That contact is what prompted Wootten’s legal threat. An email message the school received in February from a man identifying himself as a special agent with the Capitol Police indicated concern Wootten “may be suffering from an unknown mental illness.” Local police showed up at a church he began attending around the same time, Wootten said.

A phone message left with the agent identified in the email provided by Wootten and verified by former school administrator Chuck Cleveland was returned by an email from Eva Malecki, communications director for the Capitol Police, who declined to comment on the case.

“The mission of the United States Capitol Police is to protect and serve Congress. Our responsibilities include consulting with member offices on security-related matters. However, we do not comment on these consultations or discuss how we carry out our protective responsibilities for Congress,” wrote Malecki. She did not respond to follow-up questions this week about the threatened lawsuit.

The letter threatening legal action, penned by Walla Walla attorney Janelle Carman, alleges damages to Wootten’s reputation as a result of the actions of the police and McMorris Rodgers’ office.

“You look at these Facebook posts, and there’s nothing even close to threatening,” Carman said.

Tatelman said McMorris Rodgers’ office was not responsible for the actions of the Capitol Police.

“The U.S. Capitol Police is a law enforcement agency that reports to the Capitol Police Board; it does not take ‘directives’ from individual Members,” Tatelman wrote, citing the assertion made in Wootten’s letter that the agency was acting under the direction of McMorris Rodgers’ staff.

Wootten said he hadn’t been disciplined as a result of the contact in February and remains employed with the school.

“If the trustees want me gone as a result of the speech, I won’t know that until it happens,” Wootten said.

At a recent Spokane town hall, an audience member told McMorris Rodgers he’d been blocked from her Facebook page “for questioning why you supported Donald Trump.”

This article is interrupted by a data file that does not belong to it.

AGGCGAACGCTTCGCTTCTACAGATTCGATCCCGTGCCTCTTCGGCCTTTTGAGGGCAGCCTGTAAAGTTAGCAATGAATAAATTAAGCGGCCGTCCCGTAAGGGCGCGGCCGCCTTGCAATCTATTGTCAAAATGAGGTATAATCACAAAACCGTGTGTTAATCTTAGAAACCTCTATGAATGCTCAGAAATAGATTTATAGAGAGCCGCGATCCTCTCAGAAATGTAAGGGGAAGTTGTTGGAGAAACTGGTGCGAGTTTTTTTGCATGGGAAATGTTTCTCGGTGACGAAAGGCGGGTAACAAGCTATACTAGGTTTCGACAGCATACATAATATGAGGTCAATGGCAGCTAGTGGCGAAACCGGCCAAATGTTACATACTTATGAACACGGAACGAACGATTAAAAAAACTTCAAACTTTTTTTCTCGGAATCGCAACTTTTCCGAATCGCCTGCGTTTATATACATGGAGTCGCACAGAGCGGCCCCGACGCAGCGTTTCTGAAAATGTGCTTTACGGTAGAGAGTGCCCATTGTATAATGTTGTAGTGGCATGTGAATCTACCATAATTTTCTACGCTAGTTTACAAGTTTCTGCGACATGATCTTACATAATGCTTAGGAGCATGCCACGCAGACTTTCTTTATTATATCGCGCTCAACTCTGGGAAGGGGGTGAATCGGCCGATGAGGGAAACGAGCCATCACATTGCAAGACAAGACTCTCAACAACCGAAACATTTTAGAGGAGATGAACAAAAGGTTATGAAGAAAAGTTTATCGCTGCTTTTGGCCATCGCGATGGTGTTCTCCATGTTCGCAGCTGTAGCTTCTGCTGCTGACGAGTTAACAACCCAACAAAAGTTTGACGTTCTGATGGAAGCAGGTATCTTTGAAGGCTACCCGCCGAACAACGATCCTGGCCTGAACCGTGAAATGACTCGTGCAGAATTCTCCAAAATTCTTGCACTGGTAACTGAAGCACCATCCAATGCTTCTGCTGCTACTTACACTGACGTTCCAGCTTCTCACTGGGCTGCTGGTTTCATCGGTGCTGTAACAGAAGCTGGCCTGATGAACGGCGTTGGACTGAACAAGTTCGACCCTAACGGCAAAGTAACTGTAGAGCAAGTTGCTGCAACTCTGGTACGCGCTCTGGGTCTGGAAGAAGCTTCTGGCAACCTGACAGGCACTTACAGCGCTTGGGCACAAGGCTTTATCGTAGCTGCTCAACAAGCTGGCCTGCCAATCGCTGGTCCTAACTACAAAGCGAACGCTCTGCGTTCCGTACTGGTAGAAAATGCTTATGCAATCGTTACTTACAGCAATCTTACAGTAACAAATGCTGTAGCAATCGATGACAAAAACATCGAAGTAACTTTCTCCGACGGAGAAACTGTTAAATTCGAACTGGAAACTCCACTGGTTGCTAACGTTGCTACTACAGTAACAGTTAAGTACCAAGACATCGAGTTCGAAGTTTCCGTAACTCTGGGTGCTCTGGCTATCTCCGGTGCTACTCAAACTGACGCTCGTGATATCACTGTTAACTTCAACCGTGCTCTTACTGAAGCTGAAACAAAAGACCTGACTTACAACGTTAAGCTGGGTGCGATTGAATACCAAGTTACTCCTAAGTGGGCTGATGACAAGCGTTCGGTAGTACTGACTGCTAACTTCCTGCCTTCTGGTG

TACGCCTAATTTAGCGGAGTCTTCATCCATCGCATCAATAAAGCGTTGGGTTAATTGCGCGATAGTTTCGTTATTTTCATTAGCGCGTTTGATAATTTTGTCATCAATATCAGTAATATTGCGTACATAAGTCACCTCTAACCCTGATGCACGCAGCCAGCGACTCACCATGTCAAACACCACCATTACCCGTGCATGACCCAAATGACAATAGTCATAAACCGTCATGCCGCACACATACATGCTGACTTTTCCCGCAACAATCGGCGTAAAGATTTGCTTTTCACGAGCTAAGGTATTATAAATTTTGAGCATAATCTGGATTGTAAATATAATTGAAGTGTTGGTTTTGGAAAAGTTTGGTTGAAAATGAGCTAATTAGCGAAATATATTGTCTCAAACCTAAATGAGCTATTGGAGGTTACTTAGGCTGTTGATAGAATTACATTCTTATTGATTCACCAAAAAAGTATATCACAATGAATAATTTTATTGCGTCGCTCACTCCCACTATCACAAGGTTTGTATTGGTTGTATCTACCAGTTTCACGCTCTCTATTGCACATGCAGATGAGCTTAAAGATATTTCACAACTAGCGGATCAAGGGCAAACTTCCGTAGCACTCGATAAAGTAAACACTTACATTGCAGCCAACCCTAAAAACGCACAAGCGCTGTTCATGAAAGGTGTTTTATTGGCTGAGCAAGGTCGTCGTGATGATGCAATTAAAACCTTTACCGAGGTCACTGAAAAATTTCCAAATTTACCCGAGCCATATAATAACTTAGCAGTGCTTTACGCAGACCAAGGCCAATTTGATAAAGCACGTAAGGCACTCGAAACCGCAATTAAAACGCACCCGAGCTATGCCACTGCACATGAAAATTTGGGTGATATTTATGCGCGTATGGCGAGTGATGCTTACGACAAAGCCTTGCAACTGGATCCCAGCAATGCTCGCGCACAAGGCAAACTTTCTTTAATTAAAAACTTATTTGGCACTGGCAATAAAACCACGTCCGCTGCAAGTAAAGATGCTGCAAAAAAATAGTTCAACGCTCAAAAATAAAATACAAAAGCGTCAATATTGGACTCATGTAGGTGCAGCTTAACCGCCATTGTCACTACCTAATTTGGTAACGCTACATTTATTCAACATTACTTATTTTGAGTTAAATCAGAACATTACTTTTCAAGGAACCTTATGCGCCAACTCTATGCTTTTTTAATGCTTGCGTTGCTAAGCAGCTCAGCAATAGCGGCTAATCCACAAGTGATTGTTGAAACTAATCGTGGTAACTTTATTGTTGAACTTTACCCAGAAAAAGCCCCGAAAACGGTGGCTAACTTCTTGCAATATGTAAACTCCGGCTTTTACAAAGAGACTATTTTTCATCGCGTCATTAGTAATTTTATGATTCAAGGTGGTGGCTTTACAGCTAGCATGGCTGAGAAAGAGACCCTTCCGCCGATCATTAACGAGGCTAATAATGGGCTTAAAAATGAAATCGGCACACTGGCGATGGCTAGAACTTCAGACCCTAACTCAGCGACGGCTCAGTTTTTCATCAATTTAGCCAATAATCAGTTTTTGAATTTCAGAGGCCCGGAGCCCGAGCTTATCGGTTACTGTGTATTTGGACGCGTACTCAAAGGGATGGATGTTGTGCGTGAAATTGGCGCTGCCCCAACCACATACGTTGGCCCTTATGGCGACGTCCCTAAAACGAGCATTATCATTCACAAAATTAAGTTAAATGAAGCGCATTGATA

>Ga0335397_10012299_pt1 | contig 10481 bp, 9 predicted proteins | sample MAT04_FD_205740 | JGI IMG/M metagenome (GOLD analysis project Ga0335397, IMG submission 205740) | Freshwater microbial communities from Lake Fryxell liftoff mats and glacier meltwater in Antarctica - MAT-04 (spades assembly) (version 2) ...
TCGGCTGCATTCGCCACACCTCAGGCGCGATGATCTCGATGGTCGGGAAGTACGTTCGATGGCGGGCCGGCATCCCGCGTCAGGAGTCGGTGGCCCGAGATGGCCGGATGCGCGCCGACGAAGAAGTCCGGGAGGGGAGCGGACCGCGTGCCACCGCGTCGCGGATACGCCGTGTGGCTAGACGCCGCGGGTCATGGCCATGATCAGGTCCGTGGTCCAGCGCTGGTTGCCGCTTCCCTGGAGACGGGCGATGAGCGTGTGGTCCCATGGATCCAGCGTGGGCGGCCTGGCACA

“If anyone has visited my Facebook page, you know that it’s open warfare on my Facebook page,” McMorris Rodgers responded. “We did set up rules of engagement.”

“It’s an effort that we can have a constructive dialogue,” she continued, saying that discussion was “open-ended.”

McMorris Rodgers’ staff said Friday the man was blocked from posting to Facebook because of language used in his posts. Those posts mirrored language used by Trump in a video that gained notoriety during the campaign.

Wootten said he’s more concerned about the potentially chilling effect of having police go directly to employers than he is about his social media ban. He said he understood law enforcement need to be on alert in certain instances, but his wasn’t one of them.

“I understand that the capitol police have a job to do. There are people who want to hurt elected officials,” he said. “If they had called me directly, that’s one thing. What is completely inappropriate, is when an officer calls my work and says, ‘We think your employee is suffering from an unknown mental illness.’ ”

He has sent his letter to other lawmakers and McMorris Rodgers’ opponents in the upcoming election and admits he’d like to see the congresswoman voted out of office. He said politics aren’t motivating his legal complaint.

“We ask for so little. This is not about money, this is about an elected official harassing a constituent,” he said.

This story was edited Friday, Sept. 8, to clarify the social media interaction Wootten had with congressional staffers and the reason for which another man was blocked from posting to McMorris Rodgers’ Facebook account.